More and more research is coming forth about how the events of our childhoods affect our adult passions and mold who we become. Some believe that childhood sets the stage for the trajectory of our lives.
This has definitely been true for me. When I was 10, my grandmother and primary caretaker took her life in my childhood home. My parents were at work, and I was the one who found her. I phoned my parents and, within moments, they, an ambulance and the police pulled up into the driveway. Commotion took over our quiet suburban neighborhood.
My grandmother was taken away on a stretcher, never to be seen again. I did not understand the permanence of death, and my parents protected me from the experience; they didn’t allow me to attend the funeral. Instead, my mother handed me my first journal – a Khalil Gibran journal with quotations across the top of each page.
My journal became my best friend and confidant. I poured my deepest sentiments onto its pages. Little did my mother know that her seemingly benign gesture set the platform for my life’s work as a writer.
Many children take such events in stride. Only looking back from the adult perspective do we realize the gravity of our earlier experiences. It was the 1960s, long before therapy was commonplace.
For hours on end, I sat on the floor of my walk-in closet and wrote about how I missed my grandmother, reflecting upon all our special times together. Writing helped me come to some level of peace about losing her. That was the beginning of my understanding that the practice of writing really does heal.
When confronted with trauma, life transitions or epiphanies, many authors have found that writing empowers and facilitates the healing process. D.H. Lawrence sat at his mother’s bedside while she was dying and wrote poems about her. He also began an early draft of Sons and Lovers, his novel where he explored their complicated, loving, and painful relationship.
Marcel Proust wrote Remembrance of Things Past while sick in bed with asthma. Flannery O’Connor wrote some of her best stories while dying from lupus. I wrote my first book, Getting Pregnant and Staying Pregnant: A Guide to High-Risk Pregnancies in 1983 while on bed rest with my eldest daughter who this year turns 40. I cannot believe how quickly time goes.
May Sarton and Anais Nin also used journaling to pull them through difficult times. In her book, Recovering, May Sarton chronicles her battles with depression and cancer. Anais Nin used her journals to help her cope with her deranged father, who left the family when she was young. Her journal entries became a springboard for her life as a writer.
When life takes an unexpected turn, journals can become our best friends. Poet Langston Hughes said, “When I feel bad, I write in order to keep from feeling worse.”
Writing to feel better is probably the most common reason people crack open their journals. Since my grandmother’s death, I have pulled out my journal during other difficult times, such as while navigating a turbulent adolescence and three pregnancies laden with bed rest.
Acknowledging its transformative results, I once again turned to journaling during my two bouts with cancer. Now in my last year of the 60s, I can say that writing has healed me over and over. I love teaching others the healing power of writing, and I write a lot about this in my book, Writing for Bliss and the Writing for Bliss Companion Journal.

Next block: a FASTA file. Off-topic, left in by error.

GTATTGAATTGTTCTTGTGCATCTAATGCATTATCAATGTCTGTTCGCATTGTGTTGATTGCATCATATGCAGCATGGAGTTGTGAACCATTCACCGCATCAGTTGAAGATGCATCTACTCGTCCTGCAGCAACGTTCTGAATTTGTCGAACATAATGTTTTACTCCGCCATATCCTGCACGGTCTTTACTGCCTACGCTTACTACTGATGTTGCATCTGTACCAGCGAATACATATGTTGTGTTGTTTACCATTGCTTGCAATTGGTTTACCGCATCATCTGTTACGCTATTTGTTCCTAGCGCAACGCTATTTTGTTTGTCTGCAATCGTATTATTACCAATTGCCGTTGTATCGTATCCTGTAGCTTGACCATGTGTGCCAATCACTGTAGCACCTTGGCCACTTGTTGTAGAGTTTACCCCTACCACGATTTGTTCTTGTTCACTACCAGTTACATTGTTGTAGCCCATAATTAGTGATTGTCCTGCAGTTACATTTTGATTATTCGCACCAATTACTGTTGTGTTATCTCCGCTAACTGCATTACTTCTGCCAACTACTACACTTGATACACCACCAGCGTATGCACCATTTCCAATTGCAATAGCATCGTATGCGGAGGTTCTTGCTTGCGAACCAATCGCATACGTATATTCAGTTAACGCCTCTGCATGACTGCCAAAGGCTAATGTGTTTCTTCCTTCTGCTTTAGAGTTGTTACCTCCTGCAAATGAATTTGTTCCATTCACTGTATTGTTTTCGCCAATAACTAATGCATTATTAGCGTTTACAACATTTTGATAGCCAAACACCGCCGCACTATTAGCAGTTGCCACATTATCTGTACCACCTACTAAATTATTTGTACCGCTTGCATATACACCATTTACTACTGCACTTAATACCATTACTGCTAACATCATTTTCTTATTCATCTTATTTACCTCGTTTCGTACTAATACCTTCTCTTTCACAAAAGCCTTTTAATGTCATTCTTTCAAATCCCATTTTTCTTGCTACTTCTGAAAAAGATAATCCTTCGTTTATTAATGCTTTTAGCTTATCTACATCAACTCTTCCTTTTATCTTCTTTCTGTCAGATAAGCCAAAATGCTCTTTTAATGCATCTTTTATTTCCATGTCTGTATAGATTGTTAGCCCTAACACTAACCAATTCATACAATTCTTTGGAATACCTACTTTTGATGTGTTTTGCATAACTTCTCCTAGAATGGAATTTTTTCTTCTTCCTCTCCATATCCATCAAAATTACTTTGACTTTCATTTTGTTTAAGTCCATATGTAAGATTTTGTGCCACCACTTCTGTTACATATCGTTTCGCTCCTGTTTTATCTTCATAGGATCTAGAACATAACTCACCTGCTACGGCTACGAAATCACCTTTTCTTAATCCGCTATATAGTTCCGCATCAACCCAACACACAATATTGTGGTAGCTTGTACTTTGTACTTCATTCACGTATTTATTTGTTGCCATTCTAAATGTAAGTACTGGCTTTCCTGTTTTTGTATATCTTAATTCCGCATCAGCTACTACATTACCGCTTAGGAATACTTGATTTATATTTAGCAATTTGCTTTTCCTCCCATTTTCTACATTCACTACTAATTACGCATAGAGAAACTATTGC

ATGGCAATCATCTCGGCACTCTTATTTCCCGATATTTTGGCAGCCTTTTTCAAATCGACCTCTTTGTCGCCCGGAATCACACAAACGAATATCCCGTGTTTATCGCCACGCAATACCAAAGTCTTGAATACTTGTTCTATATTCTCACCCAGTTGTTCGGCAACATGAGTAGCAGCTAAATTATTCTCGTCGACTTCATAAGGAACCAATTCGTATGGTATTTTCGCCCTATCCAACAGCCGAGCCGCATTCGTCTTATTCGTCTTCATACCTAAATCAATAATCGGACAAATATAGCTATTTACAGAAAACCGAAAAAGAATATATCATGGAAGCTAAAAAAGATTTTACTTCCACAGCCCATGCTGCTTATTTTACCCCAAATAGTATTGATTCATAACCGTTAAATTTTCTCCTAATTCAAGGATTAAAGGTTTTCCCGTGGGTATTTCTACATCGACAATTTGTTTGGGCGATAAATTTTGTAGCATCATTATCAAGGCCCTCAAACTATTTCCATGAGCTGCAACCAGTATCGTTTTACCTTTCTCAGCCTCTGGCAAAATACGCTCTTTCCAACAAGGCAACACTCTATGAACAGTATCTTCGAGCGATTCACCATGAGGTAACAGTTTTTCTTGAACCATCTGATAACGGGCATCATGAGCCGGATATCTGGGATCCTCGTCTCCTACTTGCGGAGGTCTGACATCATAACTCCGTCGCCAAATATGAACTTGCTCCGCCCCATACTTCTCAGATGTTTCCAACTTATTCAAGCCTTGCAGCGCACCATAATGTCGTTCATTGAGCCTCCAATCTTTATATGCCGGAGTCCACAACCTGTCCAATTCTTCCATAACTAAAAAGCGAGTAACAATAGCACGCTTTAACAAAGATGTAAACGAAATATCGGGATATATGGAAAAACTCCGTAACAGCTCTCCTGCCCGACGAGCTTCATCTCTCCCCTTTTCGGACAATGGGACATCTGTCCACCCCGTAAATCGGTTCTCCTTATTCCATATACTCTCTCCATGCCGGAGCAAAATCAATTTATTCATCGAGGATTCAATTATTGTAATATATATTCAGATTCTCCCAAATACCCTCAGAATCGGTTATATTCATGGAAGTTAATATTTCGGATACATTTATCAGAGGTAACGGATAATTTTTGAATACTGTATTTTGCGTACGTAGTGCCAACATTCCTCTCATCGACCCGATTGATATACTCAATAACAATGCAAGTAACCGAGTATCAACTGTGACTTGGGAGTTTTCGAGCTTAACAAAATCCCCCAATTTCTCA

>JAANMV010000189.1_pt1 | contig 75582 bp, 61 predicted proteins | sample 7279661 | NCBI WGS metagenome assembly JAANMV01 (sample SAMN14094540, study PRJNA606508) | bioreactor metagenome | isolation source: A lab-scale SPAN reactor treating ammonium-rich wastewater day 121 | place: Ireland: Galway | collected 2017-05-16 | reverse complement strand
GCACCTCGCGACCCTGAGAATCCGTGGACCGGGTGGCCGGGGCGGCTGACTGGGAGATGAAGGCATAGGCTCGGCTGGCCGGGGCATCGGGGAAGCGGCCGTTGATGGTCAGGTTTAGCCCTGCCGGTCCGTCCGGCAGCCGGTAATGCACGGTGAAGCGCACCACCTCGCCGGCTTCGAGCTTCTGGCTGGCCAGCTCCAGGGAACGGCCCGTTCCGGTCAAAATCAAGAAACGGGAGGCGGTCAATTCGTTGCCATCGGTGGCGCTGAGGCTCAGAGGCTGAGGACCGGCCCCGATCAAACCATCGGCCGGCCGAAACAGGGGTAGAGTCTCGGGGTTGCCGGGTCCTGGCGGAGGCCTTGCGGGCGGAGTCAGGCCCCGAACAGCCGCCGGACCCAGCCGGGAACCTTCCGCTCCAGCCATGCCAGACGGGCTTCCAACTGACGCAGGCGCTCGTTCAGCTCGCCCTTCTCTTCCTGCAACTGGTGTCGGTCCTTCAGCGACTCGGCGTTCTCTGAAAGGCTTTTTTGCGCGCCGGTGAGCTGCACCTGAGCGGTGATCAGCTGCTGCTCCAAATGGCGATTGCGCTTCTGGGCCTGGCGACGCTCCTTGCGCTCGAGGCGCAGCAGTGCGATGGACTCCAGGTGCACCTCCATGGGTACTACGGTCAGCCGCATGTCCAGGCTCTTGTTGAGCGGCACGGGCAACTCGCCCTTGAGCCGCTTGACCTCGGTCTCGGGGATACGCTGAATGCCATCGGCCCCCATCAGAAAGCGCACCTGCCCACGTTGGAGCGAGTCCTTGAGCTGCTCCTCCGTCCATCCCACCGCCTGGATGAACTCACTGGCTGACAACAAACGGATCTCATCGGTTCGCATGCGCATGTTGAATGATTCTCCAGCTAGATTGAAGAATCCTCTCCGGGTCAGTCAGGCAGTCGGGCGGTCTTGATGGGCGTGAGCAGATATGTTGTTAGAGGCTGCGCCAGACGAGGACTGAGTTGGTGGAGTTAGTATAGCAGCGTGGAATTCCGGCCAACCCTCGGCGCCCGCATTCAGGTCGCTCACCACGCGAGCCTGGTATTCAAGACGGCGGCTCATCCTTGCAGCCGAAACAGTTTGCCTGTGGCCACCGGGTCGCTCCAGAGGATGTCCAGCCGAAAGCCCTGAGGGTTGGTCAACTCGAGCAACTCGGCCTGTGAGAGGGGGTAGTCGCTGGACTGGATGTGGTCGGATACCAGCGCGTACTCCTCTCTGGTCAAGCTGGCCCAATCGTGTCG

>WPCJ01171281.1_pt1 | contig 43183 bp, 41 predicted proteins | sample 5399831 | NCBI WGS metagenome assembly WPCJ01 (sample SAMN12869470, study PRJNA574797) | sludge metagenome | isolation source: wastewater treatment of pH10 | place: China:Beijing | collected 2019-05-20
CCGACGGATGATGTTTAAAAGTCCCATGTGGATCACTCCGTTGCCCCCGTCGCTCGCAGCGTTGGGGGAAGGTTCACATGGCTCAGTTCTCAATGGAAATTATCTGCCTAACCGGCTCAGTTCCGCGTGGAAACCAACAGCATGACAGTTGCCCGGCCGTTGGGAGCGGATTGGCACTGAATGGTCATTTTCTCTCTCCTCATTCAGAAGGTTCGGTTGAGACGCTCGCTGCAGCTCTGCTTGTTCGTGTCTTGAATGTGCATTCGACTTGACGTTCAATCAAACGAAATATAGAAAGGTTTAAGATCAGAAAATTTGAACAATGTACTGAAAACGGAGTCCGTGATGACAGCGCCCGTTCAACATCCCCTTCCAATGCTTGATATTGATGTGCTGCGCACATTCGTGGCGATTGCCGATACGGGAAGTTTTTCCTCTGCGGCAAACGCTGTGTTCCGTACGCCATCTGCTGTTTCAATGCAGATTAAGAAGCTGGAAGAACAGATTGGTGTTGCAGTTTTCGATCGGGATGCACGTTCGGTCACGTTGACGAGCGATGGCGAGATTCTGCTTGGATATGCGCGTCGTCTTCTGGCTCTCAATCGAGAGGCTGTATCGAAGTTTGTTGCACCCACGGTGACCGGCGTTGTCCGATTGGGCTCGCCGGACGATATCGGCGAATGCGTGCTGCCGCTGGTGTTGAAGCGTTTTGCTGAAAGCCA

Indeed, the challenges surrounding illness can become a catalyst for writing. During graduate school, one of my writing mentors told me, “When it hurts, write harder.” Writing helps clear your mind while increasing your awareness.
The most important aspect of using writing to empower is to write from your heart. Dig down into your own emotional truth and write like nobody is going to read it. In this way, you will get a window on what is important to you – what inspires you and what irritates you, too. When you know these answers, you will be able to tap into a deeper sense of self-discovery; one that will lead to a sense of well-being and ultimately, to happiness.
The best way to start writing for healing is to find a journal and a pen that inspire you to pick them up and use them. Write for 15 continuous minutes about whatever pops into your mind. You might decide to write a letter to a deceased loved one, or another life-altering experience. You might want to write about a personal obsession.
Perhaps you want to jot down what you are grateful for or what can you do to change or put yourself on a path to greater joy. It is okay to begin writing about one thing and have it take you someplace completely different. The beauty of journal writing is its spontaneity. The idea is to just let it rip and get the words onto the page. In and of itself, this is a transformative and empowering experience.
Whatever the events of your childhood and your experiences since, through the process of writing about them, you will come to a better understanding. Though the debate continues as to whether we are shaped by Nature or Nurture, writing helps us learn more about who we truly are. In a sense, our experiences prepare us for greater growth. And knowledge, as somebody wise once said, is always empowering.
What childhood experiences shaped who you are today? In what ways? Have you written about them in a journal? Do you think journaling has given you means to recover from childhood experiences that were traumatic?
Tags Journal Writing